Lesser government officials and rich commoners, who can not qualify to stay at the honjin or waki-honjin still have a wide selection of accomodations to choose from. Shinagawa, for example, has about 95 lodging-houses, or hatago, of varying sizes and quality. Most travelers are reasonably well-to-do (people who do not have any money to spare usually do not travel far from home). Therefore, the most common type of lodging is a large, multiple-story structure that offers a room and two meals -- dinner and breakfast -- for a standard price. Since the Japanese word for meal is "meshi", these inns are known as meshi-mori hatago (inns with meals added on).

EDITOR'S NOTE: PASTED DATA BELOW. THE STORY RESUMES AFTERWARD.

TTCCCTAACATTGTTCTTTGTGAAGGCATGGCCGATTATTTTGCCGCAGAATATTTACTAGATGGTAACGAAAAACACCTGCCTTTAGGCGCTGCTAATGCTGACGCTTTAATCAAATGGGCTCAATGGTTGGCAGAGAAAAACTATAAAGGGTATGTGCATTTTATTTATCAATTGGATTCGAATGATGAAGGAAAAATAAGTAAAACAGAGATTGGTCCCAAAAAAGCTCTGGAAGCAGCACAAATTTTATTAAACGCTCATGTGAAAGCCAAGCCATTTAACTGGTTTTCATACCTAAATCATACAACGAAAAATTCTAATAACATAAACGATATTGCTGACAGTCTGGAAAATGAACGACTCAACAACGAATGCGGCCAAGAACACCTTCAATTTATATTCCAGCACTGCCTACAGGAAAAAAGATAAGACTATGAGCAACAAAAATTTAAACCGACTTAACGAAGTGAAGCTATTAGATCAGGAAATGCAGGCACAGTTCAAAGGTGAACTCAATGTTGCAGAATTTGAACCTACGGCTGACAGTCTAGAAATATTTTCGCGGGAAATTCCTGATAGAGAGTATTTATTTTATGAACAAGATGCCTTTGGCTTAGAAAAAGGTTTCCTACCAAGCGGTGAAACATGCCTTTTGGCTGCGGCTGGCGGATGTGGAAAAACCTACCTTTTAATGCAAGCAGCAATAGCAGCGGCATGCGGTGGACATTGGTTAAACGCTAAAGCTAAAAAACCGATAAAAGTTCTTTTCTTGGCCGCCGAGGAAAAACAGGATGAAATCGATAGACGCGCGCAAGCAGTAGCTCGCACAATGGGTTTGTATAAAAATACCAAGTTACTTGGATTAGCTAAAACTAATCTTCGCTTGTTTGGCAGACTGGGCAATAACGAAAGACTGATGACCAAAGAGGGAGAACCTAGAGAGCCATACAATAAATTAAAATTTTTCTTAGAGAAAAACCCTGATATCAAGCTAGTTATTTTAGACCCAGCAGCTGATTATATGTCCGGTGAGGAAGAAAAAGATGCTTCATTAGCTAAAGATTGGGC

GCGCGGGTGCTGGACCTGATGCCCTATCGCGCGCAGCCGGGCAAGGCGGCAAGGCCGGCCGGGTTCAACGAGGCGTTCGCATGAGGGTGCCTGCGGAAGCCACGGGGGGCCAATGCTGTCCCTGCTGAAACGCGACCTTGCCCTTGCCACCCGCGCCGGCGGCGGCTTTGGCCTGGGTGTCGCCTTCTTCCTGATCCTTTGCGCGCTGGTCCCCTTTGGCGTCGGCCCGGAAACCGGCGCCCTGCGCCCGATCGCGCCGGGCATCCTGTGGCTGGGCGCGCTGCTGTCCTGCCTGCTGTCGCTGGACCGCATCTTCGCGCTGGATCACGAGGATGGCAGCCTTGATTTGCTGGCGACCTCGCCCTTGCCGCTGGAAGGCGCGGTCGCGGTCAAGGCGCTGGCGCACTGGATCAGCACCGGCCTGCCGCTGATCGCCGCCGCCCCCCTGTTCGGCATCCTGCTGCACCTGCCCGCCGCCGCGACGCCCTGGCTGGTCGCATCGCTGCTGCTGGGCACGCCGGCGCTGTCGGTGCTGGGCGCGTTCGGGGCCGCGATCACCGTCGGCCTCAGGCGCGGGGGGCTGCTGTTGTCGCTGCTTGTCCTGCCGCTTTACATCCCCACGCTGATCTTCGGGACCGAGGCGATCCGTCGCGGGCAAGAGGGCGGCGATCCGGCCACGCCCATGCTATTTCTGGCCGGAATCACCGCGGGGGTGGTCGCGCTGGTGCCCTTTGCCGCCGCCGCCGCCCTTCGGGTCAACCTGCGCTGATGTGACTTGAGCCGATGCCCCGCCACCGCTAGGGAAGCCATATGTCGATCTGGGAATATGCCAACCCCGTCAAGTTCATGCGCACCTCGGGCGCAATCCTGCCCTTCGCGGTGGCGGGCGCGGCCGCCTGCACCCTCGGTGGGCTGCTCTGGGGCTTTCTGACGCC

The more expensive and high-class meshi-mori hatago have also adopted the custom of putting plaques with the guests' names over the door. It makes the visitors feel important, and also works a bit like a "no vacancy" sign. As long as the inn still has rooms available, it will keep a few plaques out front with no name on them. If all the plaques beside the door have names on them, travelers know that the inn has no vacancies.

Most meshi-mori hatago also maintain a staff of "entertainment" women, who supply different forms of "entertainment" for different prices. Since they work at the meshi-mori hatago, they are usually referred to as meshi-mori onna ("onna" means woman in Japanese). The money earned for their services help to keep the inns profitable. Although Shinagawa is not as gaudy as Yoshiwara -- the "entertainment quarter" of Edo -- some of the side streets nevertheless seem a bit like brothel districts. There are lots of young women in the streets trying to attract passers-by, and most of the inns have a full staff of beautiful hostesses to serve their guests dinner, chat with them, and possibly join them upstairs when it comes time to go to bed.